• Pack liner – can be as simple as a big rubbish bag – to keep everything inside dry
    • Sleeping bag (and a sleeping mat if you are camping or think that you might miss out on a mattress in the hut)
    • Warm clothing – merino or polypropylene  and a waterproof jacket – even if it is the middle of summer!
    • Comfy tramping boots and decent socks – spend the money and buy good boots. Blisters can be crippling and good boots help support your ankles
    • Gaiters – can be really handy to help keep your feet dry if you are crossing rivers or streams
    • Food and snacks for your entire trip and an extra day spare in case you get stuck – there are no shops along the way to buy anything! Back Country cuisine freeze dried food tastes pretty good and is light to carry.
    • A cooker – I recommend the Jet Boil – they are amazing! Boils water in just two minutes, and they are light to carry, everything fits inside (remember you can’t fly with the gas canisters in your luggage)  Flash Personal Cooking System, Carbon
  • All cooking and eating utensils, and a tea towel
  • Insect repellent (the sandflies are brutal!), bite cream, sun screen, sun glasses, a hat, a small first aid kit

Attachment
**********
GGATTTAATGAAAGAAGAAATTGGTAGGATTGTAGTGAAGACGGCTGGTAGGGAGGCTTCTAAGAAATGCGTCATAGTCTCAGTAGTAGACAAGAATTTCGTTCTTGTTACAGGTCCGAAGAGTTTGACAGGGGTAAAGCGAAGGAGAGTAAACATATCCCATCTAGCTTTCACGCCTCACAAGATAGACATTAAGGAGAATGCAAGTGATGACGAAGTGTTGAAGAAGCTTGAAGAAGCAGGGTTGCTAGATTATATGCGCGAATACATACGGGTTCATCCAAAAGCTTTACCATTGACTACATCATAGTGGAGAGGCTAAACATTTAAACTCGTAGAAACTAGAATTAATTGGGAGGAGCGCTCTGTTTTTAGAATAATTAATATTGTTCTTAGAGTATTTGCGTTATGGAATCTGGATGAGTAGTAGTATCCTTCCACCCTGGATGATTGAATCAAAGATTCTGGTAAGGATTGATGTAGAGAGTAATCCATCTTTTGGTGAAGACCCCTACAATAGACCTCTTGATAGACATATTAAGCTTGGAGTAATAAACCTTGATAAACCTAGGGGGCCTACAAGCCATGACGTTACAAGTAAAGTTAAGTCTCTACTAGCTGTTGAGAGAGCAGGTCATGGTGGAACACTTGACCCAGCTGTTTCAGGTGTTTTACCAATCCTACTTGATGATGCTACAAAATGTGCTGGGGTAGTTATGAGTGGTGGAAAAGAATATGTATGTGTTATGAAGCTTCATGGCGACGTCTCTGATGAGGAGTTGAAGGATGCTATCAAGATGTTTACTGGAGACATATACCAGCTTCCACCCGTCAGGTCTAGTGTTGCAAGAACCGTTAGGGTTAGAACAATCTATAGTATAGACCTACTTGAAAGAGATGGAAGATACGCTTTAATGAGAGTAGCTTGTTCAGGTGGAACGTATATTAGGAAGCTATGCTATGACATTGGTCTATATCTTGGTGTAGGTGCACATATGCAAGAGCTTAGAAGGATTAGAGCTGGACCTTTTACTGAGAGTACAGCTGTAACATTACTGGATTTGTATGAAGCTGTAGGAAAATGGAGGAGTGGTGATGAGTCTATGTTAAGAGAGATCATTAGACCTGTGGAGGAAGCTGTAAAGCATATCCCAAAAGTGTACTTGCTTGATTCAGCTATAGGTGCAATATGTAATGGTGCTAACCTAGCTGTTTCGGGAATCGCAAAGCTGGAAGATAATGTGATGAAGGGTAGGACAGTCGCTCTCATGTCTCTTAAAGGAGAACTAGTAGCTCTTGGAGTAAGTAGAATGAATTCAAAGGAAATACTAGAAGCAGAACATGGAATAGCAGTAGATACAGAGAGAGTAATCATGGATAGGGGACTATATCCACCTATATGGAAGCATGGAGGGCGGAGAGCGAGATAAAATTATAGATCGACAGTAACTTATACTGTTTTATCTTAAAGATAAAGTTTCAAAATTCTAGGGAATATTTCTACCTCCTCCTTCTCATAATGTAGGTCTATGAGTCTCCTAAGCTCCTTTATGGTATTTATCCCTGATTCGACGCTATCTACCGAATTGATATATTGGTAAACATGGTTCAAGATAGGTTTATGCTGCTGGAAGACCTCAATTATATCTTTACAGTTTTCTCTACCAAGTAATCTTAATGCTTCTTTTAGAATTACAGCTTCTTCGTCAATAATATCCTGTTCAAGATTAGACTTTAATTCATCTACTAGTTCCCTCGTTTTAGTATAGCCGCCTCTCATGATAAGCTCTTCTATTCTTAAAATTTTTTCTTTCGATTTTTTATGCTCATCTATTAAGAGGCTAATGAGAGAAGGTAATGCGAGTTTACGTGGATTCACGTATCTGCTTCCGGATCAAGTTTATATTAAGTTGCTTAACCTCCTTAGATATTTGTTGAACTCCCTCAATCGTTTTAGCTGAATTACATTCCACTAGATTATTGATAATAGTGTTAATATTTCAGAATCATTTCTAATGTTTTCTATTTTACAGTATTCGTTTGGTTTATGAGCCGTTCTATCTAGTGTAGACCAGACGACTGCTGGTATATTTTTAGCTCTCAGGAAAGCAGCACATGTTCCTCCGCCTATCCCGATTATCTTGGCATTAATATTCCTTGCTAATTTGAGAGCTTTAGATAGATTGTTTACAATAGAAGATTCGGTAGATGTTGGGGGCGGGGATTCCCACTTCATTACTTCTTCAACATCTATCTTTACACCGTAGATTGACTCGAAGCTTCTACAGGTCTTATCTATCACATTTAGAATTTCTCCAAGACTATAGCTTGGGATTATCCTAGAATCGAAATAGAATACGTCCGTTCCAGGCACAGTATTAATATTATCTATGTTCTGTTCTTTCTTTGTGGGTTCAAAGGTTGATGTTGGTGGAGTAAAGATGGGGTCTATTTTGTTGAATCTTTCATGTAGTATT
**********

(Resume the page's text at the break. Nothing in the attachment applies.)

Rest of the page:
• Personal Locater Beacon – handy if you are going really remote.
  • Your camera – close at hand
  • Drink bottle – you can get one that filters out some of the contaminants in the water making it safe to drink from rivers – otherwise do not drink from rivers as they can potentially make you sick.
  • Toilet paper
  • Baby wipes – ahhh these are heaven as there is not usually any showers!
  • Ear plugs and an eye mask – very important as inevitably there is a snorer somewhere close by!
  • A torch – there is usually no electricity in the huts, and the toilets are usually outside!

Other things to consider

  • Plan your trip – check the DOC website for all the up to date details of the track. Sometimes the track can get washed out with bad weather or a slip for example and it can take some time to repair. Check the website for up to date details.
  • Figure out if you have any estuary or river crossings, check the tide and weather conditions and plan accordingly
  • Liase with a commercial operator if you need transfers in to or back from the park. Many of the walks are one way, so you will need to get back to your car or transport somehow!
  • Pack well – get advice from locals, the local DOC office. Make sure you are well equipped for the track